As additional elements of the engineering system, FIG. 2 shows the machine design and a configuration server KS. In the machine design, the design of the hardware or the underlying machine is completed with the help of suitable tools, in other words, e.g. the types of axes present and the quantity specified in the machine design. This information is fed into the MCC editor through the configuration server KS. The transfer of this information is represented by the unidirectional arrows 12 and 13. In addition, the configuration server KS also contains other relevant configuration information for the system, which can also be used, for example, for licensing the respective software components.
 The data storage DA, represented by a cylinder, contains three things: first, the object model generated by the MCC editor for a flowchart; second, the respective structured text; and third, the content of the data storage DA, which is the pseudo-code generated from the structured text. The data storage DA is in bidirectional connection with the MCC editor and the ST compiler, represented by the bidirectional information arrows 14 and 15.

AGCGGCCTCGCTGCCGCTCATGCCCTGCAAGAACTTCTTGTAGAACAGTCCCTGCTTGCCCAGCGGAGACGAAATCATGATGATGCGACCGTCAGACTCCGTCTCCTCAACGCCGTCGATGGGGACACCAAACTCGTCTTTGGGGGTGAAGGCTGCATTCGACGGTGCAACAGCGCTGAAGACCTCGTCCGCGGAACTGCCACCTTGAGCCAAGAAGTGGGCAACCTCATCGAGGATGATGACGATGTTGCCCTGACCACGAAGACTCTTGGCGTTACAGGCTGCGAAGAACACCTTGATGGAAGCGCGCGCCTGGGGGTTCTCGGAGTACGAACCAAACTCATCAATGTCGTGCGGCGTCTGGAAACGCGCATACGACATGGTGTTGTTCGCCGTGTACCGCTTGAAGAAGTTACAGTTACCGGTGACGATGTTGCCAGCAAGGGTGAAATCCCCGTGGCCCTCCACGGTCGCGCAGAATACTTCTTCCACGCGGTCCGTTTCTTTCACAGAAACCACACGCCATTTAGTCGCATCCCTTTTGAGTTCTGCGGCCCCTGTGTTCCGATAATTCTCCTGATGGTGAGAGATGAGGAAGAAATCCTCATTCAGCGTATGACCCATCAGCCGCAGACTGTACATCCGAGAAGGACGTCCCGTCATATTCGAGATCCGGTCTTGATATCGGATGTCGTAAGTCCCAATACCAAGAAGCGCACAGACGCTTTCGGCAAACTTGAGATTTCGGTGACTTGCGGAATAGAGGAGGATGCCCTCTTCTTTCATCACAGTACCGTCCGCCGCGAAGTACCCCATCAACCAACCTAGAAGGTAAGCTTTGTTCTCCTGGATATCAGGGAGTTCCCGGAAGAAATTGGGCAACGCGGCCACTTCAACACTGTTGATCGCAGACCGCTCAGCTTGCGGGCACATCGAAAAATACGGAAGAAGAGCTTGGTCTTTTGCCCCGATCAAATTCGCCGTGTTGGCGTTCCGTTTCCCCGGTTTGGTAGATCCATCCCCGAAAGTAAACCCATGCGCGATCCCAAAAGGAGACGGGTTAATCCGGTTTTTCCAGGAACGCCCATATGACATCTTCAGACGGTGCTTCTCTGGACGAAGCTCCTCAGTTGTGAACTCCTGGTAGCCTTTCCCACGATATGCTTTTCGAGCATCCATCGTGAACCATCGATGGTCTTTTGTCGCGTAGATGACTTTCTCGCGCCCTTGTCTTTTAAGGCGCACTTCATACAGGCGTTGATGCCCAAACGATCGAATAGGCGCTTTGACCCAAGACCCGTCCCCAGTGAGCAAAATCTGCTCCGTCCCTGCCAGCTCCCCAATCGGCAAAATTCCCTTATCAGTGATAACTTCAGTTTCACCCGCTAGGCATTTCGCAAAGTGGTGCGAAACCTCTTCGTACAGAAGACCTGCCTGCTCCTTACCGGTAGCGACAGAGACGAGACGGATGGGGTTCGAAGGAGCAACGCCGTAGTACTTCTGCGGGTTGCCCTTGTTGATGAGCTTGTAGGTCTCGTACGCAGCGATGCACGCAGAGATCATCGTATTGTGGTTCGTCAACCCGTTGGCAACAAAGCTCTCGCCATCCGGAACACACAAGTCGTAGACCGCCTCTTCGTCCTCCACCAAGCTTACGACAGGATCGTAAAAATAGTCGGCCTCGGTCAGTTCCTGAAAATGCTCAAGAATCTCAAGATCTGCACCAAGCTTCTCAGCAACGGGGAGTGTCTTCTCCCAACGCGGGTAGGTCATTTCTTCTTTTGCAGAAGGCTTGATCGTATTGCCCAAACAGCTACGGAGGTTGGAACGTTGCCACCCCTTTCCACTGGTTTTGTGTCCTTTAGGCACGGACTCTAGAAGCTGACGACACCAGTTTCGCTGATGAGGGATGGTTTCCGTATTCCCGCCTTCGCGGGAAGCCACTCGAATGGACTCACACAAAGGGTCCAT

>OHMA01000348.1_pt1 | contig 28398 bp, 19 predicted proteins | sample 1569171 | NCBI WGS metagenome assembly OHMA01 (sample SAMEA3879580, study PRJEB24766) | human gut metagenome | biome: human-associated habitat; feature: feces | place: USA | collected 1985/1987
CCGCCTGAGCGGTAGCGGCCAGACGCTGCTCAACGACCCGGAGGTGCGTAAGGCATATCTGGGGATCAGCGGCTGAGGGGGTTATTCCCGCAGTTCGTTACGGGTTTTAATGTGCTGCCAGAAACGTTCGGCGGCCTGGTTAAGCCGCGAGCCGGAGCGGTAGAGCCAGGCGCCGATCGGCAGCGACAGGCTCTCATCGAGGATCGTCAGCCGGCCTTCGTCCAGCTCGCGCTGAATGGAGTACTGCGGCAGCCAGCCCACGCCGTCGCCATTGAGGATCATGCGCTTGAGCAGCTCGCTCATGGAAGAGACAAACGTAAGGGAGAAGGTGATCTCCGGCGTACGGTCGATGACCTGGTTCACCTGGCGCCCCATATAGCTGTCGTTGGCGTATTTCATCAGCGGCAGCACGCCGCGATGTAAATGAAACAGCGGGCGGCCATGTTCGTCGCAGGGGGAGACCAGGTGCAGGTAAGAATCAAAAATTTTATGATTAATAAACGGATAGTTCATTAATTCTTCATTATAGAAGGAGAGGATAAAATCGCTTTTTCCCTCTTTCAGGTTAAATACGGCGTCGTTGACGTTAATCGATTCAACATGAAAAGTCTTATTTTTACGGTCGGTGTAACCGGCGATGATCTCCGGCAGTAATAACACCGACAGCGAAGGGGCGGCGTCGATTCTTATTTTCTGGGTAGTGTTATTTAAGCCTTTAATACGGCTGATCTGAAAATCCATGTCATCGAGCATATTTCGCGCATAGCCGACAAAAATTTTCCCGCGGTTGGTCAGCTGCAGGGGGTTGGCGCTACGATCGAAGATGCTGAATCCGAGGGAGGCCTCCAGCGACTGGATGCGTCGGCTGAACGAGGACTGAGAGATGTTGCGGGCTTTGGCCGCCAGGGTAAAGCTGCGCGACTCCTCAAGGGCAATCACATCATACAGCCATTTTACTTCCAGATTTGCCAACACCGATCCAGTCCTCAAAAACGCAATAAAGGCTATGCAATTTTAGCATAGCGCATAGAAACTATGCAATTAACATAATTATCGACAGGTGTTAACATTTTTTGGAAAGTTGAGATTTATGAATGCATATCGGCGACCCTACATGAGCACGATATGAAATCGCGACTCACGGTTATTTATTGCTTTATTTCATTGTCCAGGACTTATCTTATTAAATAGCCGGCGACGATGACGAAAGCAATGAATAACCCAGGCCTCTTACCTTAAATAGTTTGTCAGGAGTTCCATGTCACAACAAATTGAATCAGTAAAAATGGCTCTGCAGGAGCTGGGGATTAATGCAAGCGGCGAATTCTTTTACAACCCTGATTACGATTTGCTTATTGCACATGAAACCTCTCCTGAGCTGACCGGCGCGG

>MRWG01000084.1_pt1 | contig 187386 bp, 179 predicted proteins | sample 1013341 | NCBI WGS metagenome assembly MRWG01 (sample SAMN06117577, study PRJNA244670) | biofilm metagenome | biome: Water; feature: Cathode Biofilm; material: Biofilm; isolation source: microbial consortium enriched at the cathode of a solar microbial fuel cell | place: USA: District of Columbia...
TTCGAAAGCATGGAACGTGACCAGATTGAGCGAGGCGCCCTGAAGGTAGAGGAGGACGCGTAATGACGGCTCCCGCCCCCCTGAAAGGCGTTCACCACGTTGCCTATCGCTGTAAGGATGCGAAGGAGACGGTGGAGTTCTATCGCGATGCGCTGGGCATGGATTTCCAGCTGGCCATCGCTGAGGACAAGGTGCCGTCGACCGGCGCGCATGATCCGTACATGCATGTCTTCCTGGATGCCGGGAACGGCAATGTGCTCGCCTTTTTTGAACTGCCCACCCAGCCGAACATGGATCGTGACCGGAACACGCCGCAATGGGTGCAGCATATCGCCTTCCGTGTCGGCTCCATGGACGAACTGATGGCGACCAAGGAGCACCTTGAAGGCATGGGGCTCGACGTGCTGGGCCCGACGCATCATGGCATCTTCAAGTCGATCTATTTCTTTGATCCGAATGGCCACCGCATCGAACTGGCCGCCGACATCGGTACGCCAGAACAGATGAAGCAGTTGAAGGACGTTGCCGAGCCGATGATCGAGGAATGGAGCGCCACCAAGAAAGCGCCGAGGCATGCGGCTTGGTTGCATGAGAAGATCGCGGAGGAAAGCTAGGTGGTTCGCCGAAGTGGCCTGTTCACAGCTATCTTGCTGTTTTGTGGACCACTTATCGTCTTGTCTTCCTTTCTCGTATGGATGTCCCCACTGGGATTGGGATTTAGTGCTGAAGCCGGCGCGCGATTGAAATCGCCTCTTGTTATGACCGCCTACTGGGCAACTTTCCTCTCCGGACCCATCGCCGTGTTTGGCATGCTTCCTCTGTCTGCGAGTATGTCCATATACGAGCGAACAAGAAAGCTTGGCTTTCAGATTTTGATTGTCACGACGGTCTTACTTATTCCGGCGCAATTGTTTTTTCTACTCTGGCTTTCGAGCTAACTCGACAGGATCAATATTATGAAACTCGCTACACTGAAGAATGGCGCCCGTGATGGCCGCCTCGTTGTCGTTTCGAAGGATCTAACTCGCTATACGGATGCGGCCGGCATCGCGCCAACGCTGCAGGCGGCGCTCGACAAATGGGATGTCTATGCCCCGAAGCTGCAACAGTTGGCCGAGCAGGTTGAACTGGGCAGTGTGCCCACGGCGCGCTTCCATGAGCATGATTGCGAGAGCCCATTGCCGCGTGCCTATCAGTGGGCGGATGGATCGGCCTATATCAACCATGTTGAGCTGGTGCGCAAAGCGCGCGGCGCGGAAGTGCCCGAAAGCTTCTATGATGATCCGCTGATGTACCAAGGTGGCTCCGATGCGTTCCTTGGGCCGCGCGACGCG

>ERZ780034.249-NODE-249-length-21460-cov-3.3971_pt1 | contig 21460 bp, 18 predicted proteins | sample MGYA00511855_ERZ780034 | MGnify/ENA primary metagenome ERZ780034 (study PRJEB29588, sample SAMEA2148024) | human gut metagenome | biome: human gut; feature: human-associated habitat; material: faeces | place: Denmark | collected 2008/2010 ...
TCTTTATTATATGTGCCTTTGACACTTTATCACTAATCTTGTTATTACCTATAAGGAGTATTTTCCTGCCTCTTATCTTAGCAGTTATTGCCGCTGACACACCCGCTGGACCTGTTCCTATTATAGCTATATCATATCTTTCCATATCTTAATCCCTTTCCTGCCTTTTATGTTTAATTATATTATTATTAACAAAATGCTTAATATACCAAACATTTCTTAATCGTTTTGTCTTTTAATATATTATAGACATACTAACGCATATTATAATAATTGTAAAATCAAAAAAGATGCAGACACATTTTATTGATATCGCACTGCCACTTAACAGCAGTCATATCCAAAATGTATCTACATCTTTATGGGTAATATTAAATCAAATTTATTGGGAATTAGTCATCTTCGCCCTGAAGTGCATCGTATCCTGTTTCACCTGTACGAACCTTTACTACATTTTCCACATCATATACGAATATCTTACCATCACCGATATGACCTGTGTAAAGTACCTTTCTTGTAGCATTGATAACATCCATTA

FIG. 3 shows the existing abstraction levels from the standpoint of the program code as a survey diagram. The different program code levels are illustrated as rectangles. The top level is the MCC level, where the flowchart programs are generated. The next lower code level is the structured text level ST. One reaches the ST level from the MCC level by a corresponding code generation as represented by an arrow from the MCC block to the ST block. Beneath the structured text level ST is the pseudo-code level. A processor-independent pseudo-code is converted by a converter from the structured text program, as represented by the arrow from the ST block to the block bearing the name “pseudo-code”. Beneath the pseudo-code level is the lowest code level, namely, the object code level which contains the processor code that can be executed. The object code is generated from the pseudo-code by a converter, also represented by an arrow from the pseudo-code block to the object code block. Arrows bent at a right angle lead away from the object code level back to the structured text code level ST and to the flowchart level MCC. This indicates that test activities and program tracking activities can take place on these levels on the basis of the object code. The bold double arrow between the MCC level and the ST level indicates that calls, task control commands and variable exchange functions can be sent between these two levels. The dotted line in FIG. 3 shows the borderline between the engineering system ES and the run time system RTS of the controller (S; FIG. 2). This borderline runs through the pseudo-code level, and everything above the dotted line belongs to the engineering system ES, while everything below the dotted line belongs to the run time system RTS.